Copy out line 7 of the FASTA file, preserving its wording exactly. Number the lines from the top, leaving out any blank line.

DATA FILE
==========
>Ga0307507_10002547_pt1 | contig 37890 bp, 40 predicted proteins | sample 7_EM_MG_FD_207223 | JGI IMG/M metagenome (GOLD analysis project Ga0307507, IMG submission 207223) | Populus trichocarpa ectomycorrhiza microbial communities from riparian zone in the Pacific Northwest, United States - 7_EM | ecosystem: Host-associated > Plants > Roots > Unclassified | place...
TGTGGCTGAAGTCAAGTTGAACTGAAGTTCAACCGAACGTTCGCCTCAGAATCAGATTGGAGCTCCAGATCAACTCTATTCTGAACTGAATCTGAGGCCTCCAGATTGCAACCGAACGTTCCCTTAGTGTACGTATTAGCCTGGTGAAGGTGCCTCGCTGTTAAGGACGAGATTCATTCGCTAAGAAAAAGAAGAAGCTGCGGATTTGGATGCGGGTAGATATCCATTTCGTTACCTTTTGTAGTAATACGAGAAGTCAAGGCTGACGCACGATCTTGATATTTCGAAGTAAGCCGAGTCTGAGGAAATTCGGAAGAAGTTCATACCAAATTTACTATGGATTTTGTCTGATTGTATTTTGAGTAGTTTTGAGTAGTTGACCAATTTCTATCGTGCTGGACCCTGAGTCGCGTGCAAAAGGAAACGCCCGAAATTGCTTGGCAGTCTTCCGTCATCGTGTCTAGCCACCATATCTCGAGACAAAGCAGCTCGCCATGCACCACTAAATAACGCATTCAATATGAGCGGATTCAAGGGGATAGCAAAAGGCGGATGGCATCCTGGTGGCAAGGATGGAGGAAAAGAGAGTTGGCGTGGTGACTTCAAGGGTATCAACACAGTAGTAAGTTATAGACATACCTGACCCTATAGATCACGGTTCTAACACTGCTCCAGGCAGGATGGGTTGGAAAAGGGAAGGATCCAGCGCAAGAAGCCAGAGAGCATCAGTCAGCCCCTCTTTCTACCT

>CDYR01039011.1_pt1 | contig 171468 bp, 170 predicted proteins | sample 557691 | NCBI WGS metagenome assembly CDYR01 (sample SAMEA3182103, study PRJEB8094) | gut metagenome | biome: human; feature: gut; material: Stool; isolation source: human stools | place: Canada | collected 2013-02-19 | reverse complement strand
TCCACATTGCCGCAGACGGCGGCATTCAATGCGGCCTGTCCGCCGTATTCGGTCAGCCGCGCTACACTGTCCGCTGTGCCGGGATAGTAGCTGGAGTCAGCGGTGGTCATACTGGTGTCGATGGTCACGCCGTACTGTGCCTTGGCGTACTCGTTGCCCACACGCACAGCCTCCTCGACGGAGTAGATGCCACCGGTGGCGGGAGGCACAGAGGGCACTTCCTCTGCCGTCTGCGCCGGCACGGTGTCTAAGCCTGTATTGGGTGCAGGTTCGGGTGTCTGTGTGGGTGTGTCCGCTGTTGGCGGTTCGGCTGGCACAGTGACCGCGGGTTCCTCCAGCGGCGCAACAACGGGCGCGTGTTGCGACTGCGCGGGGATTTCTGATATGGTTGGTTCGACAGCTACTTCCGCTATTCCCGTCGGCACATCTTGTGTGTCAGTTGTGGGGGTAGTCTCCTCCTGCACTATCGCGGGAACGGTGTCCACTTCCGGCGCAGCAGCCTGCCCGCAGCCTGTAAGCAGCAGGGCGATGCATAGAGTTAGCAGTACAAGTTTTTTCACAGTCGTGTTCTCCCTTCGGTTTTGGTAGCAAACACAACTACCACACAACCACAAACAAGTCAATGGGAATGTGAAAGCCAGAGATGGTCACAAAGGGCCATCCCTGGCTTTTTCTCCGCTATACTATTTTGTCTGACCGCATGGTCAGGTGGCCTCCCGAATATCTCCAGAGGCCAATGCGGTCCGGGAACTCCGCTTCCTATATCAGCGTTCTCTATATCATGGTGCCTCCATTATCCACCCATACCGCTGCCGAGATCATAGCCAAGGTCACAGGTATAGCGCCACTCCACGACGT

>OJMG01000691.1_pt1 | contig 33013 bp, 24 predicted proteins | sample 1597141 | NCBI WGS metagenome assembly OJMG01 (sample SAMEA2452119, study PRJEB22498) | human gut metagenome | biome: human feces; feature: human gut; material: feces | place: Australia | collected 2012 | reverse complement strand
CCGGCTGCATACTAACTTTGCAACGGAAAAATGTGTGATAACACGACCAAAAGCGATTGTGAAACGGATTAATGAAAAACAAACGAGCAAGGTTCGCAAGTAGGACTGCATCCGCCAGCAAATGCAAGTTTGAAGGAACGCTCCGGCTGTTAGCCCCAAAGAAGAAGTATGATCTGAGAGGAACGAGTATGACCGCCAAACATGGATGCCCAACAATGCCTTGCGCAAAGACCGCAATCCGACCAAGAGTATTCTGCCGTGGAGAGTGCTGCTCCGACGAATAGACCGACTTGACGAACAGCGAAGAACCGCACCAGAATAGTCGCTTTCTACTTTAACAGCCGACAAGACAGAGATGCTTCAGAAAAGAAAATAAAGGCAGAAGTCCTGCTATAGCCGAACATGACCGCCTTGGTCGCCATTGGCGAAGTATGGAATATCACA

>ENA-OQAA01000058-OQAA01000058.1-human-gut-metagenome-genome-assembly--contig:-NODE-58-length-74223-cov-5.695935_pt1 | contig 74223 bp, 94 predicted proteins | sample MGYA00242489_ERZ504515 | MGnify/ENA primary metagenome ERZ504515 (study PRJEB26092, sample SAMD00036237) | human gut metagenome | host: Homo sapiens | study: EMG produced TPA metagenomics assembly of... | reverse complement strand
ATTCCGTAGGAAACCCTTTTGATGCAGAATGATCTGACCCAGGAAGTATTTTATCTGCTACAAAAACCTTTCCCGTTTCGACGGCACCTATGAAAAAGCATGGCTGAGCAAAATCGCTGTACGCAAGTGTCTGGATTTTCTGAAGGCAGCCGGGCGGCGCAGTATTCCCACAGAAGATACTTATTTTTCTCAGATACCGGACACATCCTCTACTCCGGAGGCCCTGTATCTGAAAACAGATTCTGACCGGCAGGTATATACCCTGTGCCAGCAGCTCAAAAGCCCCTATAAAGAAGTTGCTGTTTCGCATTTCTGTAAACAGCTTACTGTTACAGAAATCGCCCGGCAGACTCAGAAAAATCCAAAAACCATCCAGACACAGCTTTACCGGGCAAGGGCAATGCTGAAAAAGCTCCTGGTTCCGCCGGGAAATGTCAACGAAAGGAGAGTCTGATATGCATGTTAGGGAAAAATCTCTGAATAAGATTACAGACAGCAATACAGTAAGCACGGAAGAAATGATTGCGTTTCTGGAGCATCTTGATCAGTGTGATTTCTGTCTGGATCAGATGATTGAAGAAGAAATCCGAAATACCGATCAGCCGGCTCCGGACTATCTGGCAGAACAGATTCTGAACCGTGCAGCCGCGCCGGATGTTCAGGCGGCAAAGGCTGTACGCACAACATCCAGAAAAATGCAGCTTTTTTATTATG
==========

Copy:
>ENA-OQAA01000058-OQAA01000058.1-human-gut-metagenome-genome-assembly--contig:-NODE-58-length-74223-cov-5.695935_pt1 | contig 74223 bp, 94 predicted proteins | sample MGYA00242489_ERZ504515 | MGnify/ENA primary metagenome ERZ504515 (study PRJEB26092, sample SAMD00036237) | human gut metagenome | host: Homo sapiens | study: EMG produced TPA metagenomics assembly of... | reverse complement strand